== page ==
Ariane: IFC and EOS have a long-term approach to invest and develop distressed assets markets in emerging economies. Their combined strength—robust capital backing, operational capacity, and expertise—will help provide a strong NPL resolution outlet in target markets. EOS, backed by Otto Group, is a strong player with more than 48 years of investment experience in distressed assets. Moreover, it has had a strong presence in Eastern Europe since 2004 with more than 1,100 local staff. IFC is the largest global development institution focused on the private sector in developing countries with more than 66 years of experience in investing and fostering emerging markets, including more than 15 years of supporting the development of distressed assets markets. IFC has invested more than $8.4 billion globally in this space, including Eastern Europe. Additionally, through various engagements, including the Debt Resolution and Business Exit Project, we have supported governments in Bosnia and Herzegovina, and Serbia to improve insolvency regimes and create an effective debt management framework for NPLs. Given IFC’s extensive experience in working with distressed assets managers on ESG risk management, we are well-positioned to help EOS become a leader in this space. EOS’ strong expertise in the NPL space, meanwhile, will help IFC learn more about implementing ESG practices and how they can be improved to support its clients globally.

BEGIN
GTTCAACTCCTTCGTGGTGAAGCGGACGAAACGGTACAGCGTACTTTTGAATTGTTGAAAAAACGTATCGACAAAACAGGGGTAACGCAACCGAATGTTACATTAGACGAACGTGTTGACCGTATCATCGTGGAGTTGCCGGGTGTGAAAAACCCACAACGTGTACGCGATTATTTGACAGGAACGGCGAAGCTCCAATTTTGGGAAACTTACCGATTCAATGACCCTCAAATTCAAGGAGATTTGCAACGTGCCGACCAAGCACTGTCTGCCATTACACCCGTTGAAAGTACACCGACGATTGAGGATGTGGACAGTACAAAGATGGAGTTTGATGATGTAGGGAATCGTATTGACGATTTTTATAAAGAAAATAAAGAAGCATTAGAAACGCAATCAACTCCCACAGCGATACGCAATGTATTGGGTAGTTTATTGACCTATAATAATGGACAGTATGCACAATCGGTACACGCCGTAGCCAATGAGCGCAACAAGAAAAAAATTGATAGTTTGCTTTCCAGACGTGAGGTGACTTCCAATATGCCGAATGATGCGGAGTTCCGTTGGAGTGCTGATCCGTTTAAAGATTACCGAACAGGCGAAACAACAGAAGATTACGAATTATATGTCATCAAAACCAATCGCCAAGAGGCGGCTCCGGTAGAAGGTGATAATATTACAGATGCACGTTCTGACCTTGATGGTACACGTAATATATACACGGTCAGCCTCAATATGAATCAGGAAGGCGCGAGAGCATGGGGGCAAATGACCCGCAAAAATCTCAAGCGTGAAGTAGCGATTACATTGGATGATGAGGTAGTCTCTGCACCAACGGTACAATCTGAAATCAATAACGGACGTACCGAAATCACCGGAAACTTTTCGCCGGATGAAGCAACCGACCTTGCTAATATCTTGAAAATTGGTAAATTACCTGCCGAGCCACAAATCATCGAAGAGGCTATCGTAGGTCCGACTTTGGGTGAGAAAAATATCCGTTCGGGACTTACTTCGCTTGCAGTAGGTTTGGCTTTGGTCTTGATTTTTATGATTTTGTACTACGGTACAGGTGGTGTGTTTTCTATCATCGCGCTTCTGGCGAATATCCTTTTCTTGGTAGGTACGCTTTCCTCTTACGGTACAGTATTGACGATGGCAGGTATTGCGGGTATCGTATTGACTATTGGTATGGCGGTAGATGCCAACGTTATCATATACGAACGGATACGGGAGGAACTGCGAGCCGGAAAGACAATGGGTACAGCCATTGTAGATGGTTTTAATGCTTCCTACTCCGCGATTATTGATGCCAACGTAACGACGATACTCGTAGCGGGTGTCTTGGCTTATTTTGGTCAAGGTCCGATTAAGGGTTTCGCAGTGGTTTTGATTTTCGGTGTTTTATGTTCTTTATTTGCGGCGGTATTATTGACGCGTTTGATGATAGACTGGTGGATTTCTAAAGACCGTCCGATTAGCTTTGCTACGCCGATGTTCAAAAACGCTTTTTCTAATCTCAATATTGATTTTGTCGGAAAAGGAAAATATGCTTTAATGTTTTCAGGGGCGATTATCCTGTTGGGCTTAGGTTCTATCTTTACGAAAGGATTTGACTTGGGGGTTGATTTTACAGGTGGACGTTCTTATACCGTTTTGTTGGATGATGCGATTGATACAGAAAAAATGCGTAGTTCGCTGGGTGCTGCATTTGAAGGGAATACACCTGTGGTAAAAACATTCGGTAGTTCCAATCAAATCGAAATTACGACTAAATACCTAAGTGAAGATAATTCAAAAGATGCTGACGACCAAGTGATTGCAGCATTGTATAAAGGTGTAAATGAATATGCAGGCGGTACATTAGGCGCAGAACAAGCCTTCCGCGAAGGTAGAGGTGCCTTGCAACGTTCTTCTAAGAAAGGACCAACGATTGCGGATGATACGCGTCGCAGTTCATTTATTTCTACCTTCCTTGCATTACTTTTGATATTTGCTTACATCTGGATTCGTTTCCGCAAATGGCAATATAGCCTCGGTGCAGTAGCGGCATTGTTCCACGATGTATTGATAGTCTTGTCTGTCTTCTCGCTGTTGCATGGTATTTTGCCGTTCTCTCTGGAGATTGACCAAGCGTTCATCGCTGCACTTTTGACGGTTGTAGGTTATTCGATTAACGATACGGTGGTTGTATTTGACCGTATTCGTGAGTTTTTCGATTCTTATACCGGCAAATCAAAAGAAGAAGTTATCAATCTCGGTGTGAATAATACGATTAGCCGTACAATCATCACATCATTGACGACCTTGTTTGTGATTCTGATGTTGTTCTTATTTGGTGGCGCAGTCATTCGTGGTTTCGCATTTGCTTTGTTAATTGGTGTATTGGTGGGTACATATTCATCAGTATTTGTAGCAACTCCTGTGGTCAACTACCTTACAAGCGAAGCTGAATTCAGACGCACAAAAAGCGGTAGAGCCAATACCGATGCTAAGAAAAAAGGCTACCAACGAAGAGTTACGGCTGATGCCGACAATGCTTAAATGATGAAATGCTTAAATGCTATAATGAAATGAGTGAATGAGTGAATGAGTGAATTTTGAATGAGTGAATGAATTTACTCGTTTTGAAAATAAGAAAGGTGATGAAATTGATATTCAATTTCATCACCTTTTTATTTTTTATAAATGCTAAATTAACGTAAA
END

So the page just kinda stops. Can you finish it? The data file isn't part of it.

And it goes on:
To what extent do you/your IFC colleagues need to be on the ground in order to do business with NPLs in Eastern Europe? What are the travel plans likely to be in this respect?

Vittorio: IFC is a global organization with presence in almost 100 countries and working with over 1,800 private sector clients globally. IFC’s team for this project comprises various investment professionals from its DARP global team and its Financial Institutions Group in Europe, further supported by other cross-cutting units including financial policy and private sector development, country-focused teams, ESG, and impact assessment. Given the pandemic, we have adopted the new ‘virtual’ normal in terms of our work at IFC. However, traveling is key to experiencing market realities directly. While we will rely heavily on EOS’ ground capacity, we have field capacity as well, and our global teams will be travelling intermittently.

 

Outlook: How will the cooperation with EOS develop/how should it develop?

Vittorio: We value our new cooperation with EOS, which further strengthens our relationship that started back in 2010. I would like to reiterate that we see EOS as a strong and committed partner with a long-term commitment to develop and support distressed assets markets. We look forward to our continued work with EOS in Eastern Europe and hope to take this symbiotic partnership to other countries and regions.

If you’d like to know more about the collaboration between IFC and EOS, please don’t hesitate to contact us.

Sabrina Ebeling
Corporate Communications & Marketing

Phone: +49 40 2850-1480

s.ebeling@eos-solutions.com

Photo credits: Nemanja Maraš, IFC, Benne Ochs